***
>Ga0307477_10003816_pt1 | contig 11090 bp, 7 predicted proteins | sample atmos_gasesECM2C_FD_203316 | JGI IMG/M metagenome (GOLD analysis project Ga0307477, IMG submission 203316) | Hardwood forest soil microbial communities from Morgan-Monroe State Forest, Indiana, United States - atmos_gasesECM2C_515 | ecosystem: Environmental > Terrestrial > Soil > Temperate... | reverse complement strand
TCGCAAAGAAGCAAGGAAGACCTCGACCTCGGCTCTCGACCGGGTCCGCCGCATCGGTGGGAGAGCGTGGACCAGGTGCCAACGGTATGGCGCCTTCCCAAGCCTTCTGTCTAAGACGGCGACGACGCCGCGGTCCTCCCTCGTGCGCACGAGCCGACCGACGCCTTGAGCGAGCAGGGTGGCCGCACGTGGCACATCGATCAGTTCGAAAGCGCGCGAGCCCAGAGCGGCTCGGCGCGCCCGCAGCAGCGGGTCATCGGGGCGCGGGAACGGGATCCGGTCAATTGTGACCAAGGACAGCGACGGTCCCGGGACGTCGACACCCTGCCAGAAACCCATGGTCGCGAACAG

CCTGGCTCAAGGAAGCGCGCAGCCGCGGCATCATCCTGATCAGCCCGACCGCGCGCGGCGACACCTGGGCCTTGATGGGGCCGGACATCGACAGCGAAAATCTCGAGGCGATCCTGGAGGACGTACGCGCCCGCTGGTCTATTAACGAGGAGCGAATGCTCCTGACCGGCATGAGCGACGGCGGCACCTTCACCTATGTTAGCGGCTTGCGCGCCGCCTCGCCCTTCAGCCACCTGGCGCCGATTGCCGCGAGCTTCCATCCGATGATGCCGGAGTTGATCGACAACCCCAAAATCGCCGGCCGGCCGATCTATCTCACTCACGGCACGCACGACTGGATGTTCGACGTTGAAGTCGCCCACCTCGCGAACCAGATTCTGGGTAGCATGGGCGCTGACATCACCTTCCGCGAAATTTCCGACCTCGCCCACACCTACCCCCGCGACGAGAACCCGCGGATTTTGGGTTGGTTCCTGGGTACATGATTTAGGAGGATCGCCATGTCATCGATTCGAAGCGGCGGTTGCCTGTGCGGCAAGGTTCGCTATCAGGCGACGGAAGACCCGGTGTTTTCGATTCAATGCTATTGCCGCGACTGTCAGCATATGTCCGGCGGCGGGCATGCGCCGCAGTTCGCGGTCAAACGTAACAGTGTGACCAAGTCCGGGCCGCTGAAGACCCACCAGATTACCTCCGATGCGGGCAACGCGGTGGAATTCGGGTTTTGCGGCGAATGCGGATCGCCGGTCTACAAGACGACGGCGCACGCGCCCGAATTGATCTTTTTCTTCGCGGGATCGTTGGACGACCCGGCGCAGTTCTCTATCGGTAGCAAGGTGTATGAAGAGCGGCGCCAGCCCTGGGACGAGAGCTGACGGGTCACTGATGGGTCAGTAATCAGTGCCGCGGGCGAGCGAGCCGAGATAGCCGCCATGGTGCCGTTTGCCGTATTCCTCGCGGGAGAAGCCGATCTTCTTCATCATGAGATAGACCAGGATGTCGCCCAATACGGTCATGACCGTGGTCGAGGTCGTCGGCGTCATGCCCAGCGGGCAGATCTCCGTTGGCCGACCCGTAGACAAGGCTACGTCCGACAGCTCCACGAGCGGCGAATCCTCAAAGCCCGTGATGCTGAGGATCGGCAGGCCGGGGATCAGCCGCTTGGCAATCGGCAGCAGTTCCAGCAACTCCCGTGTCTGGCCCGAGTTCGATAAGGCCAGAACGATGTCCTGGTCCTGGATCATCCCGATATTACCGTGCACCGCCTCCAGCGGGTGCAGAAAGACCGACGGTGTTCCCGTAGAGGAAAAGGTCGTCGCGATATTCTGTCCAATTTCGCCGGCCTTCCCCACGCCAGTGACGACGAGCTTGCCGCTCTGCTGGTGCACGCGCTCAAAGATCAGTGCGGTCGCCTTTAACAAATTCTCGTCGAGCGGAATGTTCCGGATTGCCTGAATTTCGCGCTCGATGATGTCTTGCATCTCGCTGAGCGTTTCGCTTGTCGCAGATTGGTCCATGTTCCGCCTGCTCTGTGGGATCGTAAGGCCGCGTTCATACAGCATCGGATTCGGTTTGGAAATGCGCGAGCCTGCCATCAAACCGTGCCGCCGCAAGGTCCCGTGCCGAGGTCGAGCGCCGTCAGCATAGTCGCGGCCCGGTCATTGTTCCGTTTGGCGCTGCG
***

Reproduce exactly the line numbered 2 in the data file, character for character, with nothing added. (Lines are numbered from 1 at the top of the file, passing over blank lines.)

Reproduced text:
TCGCAAAGAAGCAAGGAAGACCTCGACCTCGGCTCTCGACCGGGTCCGCCGCATCGGTGGGAGAGCGTGGACCAGGTGCCAACGGTATGGCGCCTTCCCAAGCCTTCTGTCTAAGACGGCGACGACGCCGCGGTCCTCCCTCGTGCGCACGAGCCGACCGACGCCTTGAGCGAGCAGGGTGGCCGCACGTGGCACATCGATCAGTTCGAAAGCGCGCGAGCCCAGAGCGGCTCGGCGCGCCCGCAGCAGCGGGTCATCGGGGCGCGGGAACGGGATCCGGTCAATTGTGACCAAGGACAGCGACGGTCCCGGGACGTCGACACCCTGCCAGAAACCCATGGTCGCGAACAG